Oregon's wandering wolf now leader of a pack
Oregon's famous wandering wolf is officially the leader of his own pack. He is known as OR-7.
State and federal wildlife agencies gave the wolf the designation. They call OR-7, his mate and their pups the Rogue Pack. The name comes from the wolves' location in the Rogue River drainage in the Cascades. That's east of Medford.
It's the first pack in western Oregon. And it's the ninth in the state since wolves from Idaho started swimming across the Snake River. The animals first swam it in the 1990s.
As a youngster, OR-7 left his pack in northeastern Oregon in September 2011. He traveled thousands of miles across Oregon. Then he traveled back and forth into Northern California. He finally found a mate last winter. That was in the southern Cascades, on the Rogue River-Siskiyou National Forest.
The GPS collar that tracked his travels is still working. But biologists hope to replace it.
Efforts to trap OR-7, his mate or one of the pups to put a tracking collar on them were not successful last fall. John Stephenson of the U.S. Fish and Wildlife Service said they hope to have better luck this May. That's when the pack dens up for more pups.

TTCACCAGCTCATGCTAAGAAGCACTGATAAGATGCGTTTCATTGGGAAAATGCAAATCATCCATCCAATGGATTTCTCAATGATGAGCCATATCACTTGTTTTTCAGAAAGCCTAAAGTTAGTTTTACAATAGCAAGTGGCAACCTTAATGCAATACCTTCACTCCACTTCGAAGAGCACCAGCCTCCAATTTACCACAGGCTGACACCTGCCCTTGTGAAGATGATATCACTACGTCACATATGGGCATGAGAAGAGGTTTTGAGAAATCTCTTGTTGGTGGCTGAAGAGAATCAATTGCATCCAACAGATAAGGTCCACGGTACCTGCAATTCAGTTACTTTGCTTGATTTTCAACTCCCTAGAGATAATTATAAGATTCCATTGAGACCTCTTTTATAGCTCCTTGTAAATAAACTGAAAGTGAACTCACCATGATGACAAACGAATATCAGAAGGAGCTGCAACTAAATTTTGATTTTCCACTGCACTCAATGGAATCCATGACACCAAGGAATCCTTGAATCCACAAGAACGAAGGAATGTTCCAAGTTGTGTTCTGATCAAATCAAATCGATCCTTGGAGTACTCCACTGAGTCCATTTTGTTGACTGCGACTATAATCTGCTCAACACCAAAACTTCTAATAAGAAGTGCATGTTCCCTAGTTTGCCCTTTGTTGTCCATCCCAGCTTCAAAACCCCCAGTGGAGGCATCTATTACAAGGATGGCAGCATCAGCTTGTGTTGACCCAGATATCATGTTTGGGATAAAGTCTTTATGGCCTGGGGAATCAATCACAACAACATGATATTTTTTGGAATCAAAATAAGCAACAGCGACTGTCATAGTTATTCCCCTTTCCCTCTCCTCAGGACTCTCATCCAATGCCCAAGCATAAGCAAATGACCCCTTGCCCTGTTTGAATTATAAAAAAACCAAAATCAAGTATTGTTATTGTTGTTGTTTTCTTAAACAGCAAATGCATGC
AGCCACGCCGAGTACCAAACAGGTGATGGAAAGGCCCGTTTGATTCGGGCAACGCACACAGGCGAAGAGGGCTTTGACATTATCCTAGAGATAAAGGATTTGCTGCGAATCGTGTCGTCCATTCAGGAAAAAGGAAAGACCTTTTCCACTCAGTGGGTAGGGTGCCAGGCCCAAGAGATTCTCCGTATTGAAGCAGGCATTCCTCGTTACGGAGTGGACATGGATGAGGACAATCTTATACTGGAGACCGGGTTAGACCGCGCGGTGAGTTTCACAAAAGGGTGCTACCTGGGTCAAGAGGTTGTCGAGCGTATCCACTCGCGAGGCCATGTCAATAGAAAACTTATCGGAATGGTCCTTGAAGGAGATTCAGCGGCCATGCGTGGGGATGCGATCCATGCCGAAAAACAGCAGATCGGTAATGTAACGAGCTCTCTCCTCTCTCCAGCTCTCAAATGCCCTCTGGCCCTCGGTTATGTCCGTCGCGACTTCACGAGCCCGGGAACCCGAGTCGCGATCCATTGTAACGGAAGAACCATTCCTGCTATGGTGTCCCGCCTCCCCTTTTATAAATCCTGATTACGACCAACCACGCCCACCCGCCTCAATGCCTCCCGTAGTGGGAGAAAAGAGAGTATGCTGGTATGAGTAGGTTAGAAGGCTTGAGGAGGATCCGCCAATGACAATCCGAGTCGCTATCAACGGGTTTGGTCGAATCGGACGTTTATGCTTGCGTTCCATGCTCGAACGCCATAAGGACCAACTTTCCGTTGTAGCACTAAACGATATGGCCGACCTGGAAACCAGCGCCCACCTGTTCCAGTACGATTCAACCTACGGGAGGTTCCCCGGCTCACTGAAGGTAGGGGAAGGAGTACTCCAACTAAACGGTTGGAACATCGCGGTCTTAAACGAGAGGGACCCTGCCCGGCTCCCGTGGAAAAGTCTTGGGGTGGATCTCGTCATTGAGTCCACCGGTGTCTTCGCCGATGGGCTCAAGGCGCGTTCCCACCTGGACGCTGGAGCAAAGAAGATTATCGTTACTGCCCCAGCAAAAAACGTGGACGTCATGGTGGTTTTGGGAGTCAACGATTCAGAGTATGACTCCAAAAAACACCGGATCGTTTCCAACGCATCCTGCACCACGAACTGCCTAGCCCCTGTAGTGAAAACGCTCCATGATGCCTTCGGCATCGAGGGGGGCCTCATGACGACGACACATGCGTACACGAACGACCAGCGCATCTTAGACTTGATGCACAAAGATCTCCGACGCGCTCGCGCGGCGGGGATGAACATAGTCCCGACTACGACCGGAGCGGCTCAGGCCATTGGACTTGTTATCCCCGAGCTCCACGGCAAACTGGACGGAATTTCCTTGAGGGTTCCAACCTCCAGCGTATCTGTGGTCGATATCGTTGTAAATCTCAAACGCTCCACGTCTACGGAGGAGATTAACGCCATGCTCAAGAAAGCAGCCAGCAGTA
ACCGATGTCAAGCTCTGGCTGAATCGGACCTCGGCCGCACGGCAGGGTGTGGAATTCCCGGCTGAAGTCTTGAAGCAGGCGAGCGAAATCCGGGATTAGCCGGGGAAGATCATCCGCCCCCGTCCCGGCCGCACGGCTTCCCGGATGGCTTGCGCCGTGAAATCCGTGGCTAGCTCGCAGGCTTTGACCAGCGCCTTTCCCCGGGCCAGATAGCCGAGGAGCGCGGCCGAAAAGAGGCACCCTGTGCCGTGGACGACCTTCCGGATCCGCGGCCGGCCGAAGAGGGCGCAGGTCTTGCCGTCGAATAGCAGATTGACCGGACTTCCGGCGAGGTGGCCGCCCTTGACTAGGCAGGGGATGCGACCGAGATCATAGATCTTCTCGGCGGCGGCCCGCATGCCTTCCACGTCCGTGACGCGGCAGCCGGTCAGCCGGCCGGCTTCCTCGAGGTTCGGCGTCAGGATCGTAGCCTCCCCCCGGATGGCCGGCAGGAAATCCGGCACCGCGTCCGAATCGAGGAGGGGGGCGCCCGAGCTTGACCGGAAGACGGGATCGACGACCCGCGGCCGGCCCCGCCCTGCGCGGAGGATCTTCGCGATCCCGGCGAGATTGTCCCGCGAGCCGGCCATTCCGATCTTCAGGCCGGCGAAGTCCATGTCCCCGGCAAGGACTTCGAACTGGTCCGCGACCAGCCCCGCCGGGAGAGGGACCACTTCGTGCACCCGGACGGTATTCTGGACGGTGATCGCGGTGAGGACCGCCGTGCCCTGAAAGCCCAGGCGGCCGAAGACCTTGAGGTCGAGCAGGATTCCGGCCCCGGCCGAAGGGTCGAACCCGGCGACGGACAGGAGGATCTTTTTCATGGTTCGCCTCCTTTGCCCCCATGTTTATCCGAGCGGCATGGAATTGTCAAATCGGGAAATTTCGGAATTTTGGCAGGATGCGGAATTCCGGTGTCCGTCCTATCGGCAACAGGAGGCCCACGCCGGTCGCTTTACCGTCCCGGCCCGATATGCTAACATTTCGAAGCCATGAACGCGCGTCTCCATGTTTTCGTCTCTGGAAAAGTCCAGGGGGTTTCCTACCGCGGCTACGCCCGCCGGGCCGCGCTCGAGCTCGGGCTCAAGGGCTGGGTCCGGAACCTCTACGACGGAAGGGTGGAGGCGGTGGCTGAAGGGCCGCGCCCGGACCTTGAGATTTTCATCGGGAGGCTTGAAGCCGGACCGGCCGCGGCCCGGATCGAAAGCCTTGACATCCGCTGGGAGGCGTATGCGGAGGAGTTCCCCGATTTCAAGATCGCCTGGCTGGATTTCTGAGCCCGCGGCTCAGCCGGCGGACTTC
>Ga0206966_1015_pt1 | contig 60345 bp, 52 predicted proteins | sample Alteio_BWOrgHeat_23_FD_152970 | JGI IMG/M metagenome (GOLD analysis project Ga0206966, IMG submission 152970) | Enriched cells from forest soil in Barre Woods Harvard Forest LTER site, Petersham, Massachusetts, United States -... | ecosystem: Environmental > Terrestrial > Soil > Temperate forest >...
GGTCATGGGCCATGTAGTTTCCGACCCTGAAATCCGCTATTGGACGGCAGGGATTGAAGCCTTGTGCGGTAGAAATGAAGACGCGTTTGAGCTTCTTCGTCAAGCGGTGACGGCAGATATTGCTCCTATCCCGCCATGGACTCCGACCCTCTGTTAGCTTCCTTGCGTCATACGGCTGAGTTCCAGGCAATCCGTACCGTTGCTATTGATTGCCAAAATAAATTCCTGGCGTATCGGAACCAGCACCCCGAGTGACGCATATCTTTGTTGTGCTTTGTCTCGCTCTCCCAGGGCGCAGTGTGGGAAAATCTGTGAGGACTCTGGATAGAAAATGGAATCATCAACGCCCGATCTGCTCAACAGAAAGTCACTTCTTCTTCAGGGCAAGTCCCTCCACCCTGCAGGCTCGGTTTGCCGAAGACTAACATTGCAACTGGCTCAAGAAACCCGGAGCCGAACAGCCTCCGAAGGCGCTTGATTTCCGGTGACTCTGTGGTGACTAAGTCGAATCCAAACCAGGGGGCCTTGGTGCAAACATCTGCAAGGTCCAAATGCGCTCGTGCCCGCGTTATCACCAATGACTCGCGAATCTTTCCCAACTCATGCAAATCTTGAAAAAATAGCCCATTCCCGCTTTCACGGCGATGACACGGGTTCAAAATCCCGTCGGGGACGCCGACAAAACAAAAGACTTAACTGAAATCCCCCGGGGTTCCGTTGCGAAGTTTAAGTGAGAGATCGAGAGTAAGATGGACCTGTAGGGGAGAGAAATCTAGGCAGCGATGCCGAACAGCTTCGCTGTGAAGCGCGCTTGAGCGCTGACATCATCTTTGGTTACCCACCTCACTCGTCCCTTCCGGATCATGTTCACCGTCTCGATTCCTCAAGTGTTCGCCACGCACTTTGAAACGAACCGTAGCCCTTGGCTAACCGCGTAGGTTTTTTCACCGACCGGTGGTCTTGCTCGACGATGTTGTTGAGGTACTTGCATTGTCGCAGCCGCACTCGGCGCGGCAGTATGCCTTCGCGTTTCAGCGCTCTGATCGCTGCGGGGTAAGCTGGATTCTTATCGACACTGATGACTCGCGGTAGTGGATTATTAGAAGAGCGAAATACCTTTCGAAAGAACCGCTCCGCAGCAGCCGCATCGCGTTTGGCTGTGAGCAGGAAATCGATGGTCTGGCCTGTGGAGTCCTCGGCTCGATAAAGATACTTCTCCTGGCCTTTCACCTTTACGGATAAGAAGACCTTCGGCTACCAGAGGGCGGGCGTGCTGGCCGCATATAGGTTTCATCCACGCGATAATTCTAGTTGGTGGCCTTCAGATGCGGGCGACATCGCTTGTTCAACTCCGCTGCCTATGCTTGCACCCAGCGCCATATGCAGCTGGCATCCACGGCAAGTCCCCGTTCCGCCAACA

Even if the GPS tracking collar fails, a separate unit on the collar emits a radio signal. It can be tracked by a directional antenna. That unit should continue working, Stephenson said.
Oregon could consider lifting state Endangered Species Act protections for wolves this year. Biologists must confirm that four or more packs produced pups. They must have survived through the end of the year. If the protections were lifted, it would not mean an end to protections. But it would give ranchers more options to deal with wolves that attack livestock.
OR-7 has continued to stay out of trouble as far as livestock are concerned.
Critical thinking challenge: What made it difficult to trap the wolf know as OR-7?